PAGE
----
Metastatic sites at inclusion  
 Lung 19 (51%) 
 Liver 18 (49%) 
 Nodes 29 (78%) 
 Bones 14 (38%) 
 Other sites (adrenal gland, Retzius space, mesenteric implants, muscle, thyroid) 5 (14%) 
Figure 1.

CONSORT diagram.

Figure 1.

CONSORT diagram.

dose intensity and acute adverse events

The relative dose intensity of everolimus was 78%. The median duration of everolimus treatment was 60 days (range, 17–491 days). Adverse events were consistent with those previously described [15] and are listed in Table 2. The most frequent grade 1–2 toxic effects were anemia (86%), nausea and vomiting (81%), and fatigue (64%). The main grade 3–4 toxic effects were fatigue (27%) and thrombocytopenia (13%). We observed two grade 5 adverse events: a cerebral bleed and a cardiac infarction not related to everolimus according to the investigators. Although both patients were eligible at enrollment according to the inclusion criteria, the cardiac event occurred in a patient with a past medical history of coronary angioplasty and the cerebral event in a patient with cardiovascular risks factors (hypertension, hypercholesterolemia, and coronaropathy) in the absence of thrombocytopenia. For these two patients, everolimus did not induce hypertension or a significant increase in lipid levels.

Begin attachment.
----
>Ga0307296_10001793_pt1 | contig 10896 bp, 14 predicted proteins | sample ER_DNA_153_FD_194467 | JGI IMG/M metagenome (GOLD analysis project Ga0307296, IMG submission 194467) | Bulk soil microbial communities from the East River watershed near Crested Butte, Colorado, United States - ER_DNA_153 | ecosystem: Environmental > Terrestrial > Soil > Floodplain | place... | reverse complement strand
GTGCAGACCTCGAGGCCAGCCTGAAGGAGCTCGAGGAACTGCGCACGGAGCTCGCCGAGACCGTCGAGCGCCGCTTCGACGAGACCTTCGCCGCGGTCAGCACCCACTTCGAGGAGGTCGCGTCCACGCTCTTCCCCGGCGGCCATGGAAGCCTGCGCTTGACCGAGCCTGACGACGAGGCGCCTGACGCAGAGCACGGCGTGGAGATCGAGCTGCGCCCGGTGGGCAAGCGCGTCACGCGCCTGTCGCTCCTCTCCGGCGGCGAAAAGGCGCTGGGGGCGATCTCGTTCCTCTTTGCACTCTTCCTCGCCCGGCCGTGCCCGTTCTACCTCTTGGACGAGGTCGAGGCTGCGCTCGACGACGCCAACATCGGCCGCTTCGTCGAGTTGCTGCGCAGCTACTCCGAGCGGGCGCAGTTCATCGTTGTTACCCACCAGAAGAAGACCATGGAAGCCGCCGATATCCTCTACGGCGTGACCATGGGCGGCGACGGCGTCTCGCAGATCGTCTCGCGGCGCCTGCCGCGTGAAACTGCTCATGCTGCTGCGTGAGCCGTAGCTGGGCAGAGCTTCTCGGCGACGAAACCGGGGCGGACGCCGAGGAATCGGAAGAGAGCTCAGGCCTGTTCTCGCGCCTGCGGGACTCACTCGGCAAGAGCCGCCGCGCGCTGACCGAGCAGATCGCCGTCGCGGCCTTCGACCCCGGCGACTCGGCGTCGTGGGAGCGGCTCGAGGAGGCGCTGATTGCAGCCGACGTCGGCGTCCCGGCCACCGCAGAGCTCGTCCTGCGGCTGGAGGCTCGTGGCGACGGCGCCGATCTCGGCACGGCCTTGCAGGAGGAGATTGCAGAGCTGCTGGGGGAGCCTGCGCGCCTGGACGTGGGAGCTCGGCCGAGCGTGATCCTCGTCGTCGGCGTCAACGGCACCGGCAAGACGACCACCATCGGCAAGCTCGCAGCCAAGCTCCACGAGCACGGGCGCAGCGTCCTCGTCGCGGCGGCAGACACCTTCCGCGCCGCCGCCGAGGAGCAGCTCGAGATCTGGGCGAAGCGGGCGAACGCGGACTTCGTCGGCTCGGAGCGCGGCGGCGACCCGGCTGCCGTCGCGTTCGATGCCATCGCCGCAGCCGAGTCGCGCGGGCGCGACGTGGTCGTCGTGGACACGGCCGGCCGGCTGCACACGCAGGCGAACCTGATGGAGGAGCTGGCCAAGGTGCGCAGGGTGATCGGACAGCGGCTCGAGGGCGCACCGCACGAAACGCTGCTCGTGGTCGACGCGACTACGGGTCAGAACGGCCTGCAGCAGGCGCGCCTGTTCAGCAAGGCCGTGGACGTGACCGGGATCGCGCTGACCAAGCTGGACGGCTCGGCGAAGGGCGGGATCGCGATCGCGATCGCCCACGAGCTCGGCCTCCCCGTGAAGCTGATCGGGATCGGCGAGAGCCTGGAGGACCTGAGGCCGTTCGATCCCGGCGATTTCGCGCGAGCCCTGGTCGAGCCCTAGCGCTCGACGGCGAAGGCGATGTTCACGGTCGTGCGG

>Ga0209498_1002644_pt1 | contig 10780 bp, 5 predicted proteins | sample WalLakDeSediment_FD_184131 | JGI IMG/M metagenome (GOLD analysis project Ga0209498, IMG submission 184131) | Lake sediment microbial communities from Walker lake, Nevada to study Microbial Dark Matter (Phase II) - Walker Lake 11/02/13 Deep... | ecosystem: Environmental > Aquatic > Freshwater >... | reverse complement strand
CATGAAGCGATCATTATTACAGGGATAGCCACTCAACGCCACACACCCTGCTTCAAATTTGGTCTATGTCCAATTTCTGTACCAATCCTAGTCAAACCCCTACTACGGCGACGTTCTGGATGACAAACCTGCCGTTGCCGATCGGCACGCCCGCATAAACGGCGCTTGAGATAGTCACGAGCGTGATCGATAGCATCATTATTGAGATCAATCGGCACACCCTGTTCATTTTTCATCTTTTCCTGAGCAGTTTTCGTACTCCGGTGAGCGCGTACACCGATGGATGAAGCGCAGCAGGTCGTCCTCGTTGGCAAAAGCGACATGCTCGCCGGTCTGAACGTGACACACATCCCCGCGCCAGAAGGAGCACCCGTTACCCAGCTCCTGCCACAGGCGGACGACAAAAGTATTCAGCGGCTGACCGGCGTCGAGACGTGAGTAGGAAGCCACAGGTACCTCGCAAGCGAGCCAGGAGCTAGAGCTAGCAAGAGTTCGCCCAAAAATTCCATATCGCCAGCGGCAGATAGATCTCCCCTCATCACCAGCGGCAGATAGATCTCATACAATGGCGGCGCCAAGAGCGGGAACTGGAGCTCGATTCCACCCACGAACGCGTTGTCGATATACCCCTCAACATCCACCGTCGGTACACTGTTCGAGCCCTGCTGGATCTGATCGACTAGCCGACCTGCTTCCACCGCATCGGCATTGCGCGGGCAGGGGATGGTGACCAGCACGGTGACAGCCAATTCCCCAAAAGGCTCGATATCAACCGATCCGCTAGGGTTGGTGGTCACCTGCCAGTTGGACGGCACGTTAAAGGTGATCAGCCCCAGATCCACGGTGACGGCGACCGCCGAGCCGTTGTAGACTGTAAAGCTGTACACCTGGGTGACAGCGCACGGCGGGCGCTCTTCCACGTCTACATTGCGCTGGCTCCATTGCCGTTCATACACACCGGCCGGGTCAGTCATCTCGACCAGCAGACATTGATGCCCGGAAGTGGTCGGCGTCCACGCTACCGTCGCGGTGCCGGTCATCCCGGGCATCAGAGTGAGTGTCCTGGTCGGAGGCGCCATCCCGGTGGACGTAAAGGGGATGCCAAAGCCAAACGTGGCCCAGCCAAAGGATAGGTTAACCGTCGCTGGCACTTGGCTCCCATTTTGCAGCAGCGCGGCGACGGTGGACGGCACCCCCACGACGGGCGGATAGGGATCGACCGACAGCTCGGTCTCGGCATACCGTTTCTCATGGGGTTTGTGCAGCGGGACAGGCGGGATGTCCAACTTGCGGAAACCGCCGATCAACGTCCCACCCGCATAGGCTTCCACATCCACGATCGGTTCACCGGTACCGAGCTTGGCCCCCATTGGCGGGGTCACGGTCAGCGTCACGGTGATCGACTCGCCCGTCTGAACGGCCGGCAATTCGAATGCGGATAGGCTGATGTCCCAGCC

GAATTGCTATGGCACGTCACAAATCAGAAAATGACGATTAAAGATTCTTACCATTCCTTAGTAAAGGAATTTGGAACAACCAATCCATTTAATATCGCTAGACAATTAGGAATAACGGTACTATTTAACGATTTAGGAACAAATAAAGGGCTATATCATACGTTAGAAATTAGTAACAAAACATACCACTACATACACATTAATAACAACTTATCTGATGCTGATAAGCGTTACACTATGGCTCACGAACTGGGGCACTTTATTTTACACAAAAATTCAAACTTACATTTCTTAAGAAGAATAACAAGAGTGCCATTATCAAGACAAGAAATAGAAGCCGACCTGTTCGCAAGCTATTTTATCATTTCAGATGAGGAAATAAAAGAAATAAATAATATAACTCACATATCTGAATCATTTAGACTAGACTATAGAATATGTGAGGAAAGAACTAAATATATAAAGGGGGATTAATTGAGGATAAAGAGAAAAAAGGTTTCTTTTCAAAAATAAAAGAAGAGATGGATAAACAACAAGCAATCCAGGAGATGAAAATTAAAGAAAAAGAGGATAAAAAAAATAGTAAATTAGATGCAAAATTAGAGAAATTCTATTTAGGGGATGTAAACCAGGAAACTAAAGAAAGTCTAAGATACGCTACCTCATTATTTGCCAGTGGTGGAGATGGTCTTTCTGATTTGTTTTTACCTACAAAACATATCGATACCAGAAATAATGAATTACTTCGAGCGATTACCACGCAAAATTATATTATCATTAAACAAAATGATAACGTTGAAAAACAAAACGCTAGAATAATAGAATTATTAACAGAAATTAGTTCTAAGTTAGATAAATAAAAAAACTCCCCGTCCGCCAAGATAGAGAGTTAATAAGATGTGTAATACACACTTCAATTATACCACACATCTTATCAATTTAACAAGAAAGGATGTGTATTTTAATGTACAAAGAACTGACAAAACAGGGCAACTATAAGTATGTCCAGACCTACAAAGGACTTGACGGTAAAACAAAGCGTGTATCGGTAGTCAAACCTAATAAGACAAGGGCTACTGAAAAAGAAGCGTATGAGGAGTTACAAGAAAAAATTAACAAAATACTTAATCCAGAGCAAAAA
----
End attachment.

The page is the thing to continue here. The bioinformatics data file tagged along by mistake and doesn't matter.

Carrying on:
Table 2.

Everolimus-related adverse events according to National Cancer Institute—Common Toxicity Criteria (version 3)

Toxic effects Overall Grade 1–2 Grade 3–4 Grade 5 
Fatigue 34 (91%) 24 (64%) 10 (27%) 0 (0%) 
Nausea and vomiting 33 (89%) 30 (81%) 3 (8%) 0 (0%) 
Anorexia 12 (32%) 10 (27%) 2 (5%) 0 (0%)